First. Decision to receive the Lord Jesus Christ as one's personal Saviour for a real change of heart in regeneration, or true conversion.
Second. Decision to live a life of obedience to the revealed will of God, which includes the observance of the seventh day as the true Sabbath, the divinely appointed sign of our Lord Jesus Christ as the Creator and re-Creator and only Saviour.
Third. Decision to unite with Christ's remnant of Revelation 12:17 and 14:12, who keep the commandments of God and the faith of Jesus.
In the very nature of the case the Sabbath truth becomes a decision in winning souls under the present truth, or the third angel's message. It is a pivotal decision, hence it is one of the high points in Adventist evangelism and demands careful study on the part of the evangelist to ascertain and follow the most effective ways of presenting this important truth.
Lawyer or Minister?
It goes without saying that the Sabbath should never be presented in a legalistic manner, but as Christ centered, Christ compelling, love motivated. There is no better way of bringing the Sabbath truth to converts than to show it as one of the steps in walking with Jesus, our precious Saviour and dearest friend. If the person already has made a firm, real, life-changing commitment to walk with Jesus to the end, and the Sabbath is unveiled from the Word as one of the steps in walking with Him, it is only natural that he will decide to obey his Lord. When the Sabbath is presented as it is in Jesus, then we have the best prospect that the born-again soul, who loves Jesus, will say, "Yes, I want His Sabbath to be a sign to all that He is my Creator and my Redeemer."
If the sermons on the Sabbath truth are so constructed that Jesus is, as it were, in one corner, and the Sabbath is in the opposite corner, why should the Christian leave Jesus and go to the opposite corner to take hold of the Sabbath? But when you present the Sabbath as one of the steps in walking with Jesus, your hearers cannot draw a line between truly having Jesus and having His true Sabbath. One's love for Jesus prompts him to keep the Sabbath that Christ made and in doing so recognize it as one of the steps in walking with Him. Such a presentation is powerful in securing decisions for full obedience.
Right here it needs to be said: Many more lasting decisions for keeping the Sabbath would have been secured in our evangelism if we had done more to lead people into true conversion before we introduced the Sabbath truth. An unconverted man cannot keep the Sabbath (Rom. 8:7). Are we then working along right lines when we urge the keeping of the Sabbath upon unconverted people? Such preaching may make a Saturday keeper, but not a Christian Sabbathkeeper. God converts people so they may obey His commandments (Eze. 11:19, 20). This means that we must direct our efforts for the experience of true conversion before we ever introduce the Sabbath truth. If we will do this, we will see "many more souls flocking to the standard of the truth" (Testimonies, vol. 4, p. 375). (Italics supplied.)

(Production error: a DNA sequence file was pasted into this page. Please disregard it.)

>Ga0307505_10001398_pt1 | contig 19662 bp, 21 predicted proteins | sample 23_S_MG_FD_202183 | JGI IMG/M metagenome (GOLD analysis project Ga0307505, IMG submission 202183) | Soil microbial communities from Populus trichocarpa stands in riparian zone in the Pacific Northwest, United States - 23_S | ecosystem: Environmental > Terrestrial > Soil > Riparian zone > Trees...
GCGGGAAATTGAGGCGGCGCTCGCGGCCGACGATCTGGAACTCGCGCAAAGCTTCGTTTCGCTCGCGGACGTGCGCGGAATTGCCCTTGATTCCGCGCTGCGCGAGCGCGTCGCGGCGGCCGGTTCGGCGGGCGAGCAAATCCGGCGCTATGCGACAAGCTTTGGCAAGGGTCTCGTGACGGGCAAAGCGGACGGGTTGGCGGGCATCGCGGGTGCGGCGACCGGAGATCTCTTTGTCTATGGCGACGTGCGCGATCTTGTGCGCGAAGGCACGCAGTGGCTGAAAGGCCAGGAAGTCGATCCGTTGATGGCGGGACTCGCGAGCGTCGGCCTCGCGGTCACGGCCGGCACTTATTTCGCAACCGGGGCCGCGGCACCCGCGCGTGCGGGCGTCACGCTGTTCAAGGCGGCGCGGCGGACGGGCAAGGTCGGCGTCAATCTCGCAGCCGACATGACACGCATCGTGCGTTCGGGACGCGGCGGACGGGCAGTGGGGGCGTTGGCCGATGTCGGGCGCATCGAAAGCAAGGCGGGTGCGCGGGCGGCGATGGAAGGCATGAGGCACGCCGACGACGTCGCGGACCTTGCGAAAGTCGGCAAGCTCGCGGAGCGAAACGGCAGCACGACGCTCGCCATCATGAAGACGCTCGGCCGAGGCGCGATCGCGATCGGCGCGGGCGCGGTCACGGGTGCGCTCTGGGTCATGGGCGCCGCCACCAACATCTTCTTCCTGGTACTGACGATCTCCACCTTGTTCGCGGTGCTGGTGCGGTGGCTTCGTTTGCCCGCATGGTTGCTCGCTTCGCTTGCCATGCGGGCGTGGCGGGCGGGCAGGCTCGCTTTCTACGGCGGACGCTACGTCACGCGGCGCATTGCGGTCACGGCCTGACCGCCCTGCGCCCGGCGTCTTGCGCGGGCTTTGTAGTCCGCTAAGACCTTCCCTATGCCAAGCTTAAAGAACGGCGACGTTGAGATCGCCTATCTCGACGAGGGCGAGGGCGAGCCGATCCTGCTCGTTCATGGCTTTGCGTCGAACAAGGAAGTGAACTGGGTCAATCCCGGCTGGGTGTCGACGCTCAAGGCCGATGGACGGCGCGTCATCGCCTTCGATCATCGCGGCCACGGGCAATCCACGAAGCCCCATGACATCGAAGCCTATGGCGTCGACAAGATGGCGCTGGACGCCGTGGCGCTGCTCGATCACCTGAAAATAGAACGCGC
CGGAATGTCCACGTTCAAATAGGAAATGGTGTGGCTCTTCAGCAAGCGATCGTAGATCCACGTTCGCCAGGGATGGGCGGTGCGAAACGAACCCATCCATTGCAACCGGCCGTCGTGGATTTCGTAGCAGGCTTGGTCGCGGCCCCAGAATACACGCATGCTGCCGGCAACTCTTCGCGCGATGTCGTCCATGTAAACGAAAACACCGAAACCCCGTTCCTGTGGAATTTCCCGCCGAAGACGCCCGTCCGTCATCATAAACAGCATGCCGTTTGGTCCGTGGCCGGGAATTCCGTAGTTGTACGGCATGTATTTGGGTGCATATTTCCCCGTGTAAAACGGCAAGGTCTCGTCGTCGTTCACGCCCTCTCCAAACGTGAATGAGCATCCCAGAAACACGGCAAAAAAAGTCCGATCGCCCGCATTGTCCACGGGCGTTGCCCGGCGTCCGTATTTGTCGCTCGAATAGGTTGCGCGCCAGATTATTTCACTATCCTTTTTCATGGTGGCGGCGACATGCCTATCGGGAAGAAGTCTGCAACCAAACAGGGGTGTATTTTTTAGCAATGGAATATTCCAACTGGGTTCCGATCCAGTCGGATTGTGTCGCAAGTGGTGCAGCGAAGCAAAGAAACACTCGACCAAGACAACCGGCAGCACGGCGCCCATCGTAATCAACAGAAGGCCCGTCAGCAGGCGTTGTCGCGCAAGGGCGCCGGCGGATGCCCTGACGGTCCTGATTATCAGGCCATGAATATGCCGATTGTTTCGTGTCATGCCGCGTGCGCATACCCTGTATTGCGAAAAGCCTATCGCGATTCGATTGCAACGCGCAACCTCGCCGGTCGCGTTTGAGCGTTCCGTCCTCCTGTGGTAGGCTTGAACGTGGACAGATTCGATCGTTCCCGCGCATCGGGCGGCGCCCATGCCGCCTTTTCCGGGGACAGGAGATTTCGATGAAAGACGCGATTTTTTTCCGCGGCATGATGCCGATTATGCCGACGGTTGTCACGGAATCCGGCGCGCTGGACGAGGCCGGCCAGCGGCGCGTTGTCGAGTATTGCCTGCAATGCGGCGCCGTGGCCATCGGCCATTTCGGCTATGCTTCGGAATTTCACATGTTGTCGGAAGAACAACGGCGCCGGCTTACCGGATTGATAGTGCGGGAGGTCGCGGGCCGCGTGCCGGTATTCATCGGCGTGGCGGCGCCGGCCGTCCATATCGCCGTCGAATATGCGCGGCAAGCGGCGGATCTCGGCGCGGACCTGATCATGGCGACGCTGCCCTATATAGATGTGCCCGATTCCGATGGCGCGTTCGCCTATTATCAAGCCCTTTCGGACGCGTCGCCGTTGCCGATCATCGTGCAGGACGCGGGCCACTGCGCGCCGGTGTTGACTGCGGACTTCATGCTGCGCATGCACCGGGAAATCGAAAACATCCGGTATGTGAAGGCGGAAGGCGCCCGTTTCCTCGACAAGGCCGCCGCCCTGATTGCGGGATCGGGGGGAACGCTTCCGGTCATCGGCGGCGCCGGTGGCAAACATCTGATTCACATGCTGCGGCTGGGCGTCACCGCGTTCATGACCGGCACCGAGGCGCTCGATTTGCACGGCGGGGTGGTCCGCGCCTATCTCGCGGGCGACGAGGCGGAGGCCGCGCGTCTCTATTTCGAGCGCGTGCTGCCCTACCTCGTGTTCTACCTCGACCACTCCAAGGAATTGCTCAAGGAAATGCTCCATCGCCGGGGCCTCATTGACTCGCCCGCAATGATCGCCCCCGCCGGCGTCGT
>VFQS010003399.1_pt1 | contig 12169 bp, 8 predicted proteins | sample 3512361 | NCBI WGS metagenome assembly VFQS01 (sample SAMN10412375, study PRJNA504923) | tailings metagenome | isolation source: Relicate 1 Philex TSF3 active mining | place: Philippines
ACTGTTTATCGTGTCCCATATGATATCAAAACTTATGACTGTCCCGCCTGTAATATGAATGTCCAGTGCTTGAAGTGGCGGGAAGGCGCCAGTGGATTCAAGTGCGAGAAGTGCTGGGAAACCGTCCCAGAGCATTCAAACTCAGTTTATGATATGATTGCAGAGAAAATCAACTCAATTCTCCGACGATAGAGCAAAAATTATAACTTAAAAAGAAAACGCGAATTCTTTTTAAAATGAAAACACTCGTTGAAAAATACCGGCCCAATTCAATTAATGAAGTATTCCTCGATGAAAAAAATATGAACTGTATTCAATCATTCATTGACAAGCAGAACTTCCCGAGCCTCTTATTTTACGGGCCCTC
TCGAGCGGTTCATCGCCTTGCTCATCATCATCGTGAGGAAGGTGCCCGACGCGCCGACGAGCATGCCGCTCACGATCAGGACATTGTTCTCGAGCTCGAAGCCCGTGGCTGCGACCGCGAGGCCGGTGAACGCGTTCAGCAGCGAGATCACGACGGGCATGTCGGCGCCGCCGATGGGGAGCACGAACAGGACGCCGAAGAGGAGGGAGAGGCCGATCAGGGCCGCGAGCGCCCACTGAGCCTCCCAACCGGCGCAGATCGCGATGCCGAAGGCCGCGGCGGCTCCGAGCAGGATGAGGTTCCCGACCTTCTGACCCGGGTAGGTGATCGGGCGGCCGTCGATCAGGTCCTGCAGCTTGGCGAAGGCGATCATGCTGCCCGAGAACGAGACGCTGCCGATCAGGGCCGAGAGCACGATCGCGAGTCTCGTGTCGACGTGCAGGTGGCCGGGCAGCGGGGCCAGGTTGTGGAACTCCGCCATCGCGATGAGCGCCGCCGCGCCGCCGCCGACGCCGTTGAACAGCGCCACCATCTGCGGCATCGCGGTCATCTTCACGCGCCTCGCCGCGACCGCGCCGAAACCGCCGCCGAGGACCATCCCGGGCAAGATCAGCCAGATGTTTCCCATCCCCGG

"When they surrender heart and mind and will to God, they are then prepared candidly to weigh evidence in regard to these solemn, testing truths."—Evangelism, p. 228. (Italics supplied.)
In the long-term public campaign of four to six months there is ample time to present on different nights the various phases of the Sabbath truth. Some of these are: The Institution of the Sabbath, The Sabbath in the New Testament, The First-Day Texts, The Change of the Sabbath, The Prophetic Restoration of the Sabbath in the Last Days, The Two Laws, Law and Grace, et cetera. But in the short campaign of ten nights, or two or three weeks, the evangelist needs to know how to combine the main issues of all these various phases in one, or two, or three sermons.
There is a main issue in each of these phases of the Sabbath truth. Effective preaching (so far as the content is concerned) depends on directing your effort on these main issues. The gifted man is he who sees the essential point and hits the nail on the head, and leaves all the rest aside in surplusage. Unfortunately, many sermons we hear deal only in the surplusage and never strike the main issue.
We need to plan our presentation of the Sabbath from the Word in such a manner that it forestalls the common arguments that are used to evade its acceptance. If you were about to turn one hundred sheep into a certain pasture, and you knew that there were three or four holes in the fence where the sheep might get out, would you delay repairing the holes until the sheep began to get out and stray away? No. You would plug up those holes before you turned the sheep into the pasture. Why do we not use the same wisdom when it comes to introducing the Sabbath truth to the evangelistic audience?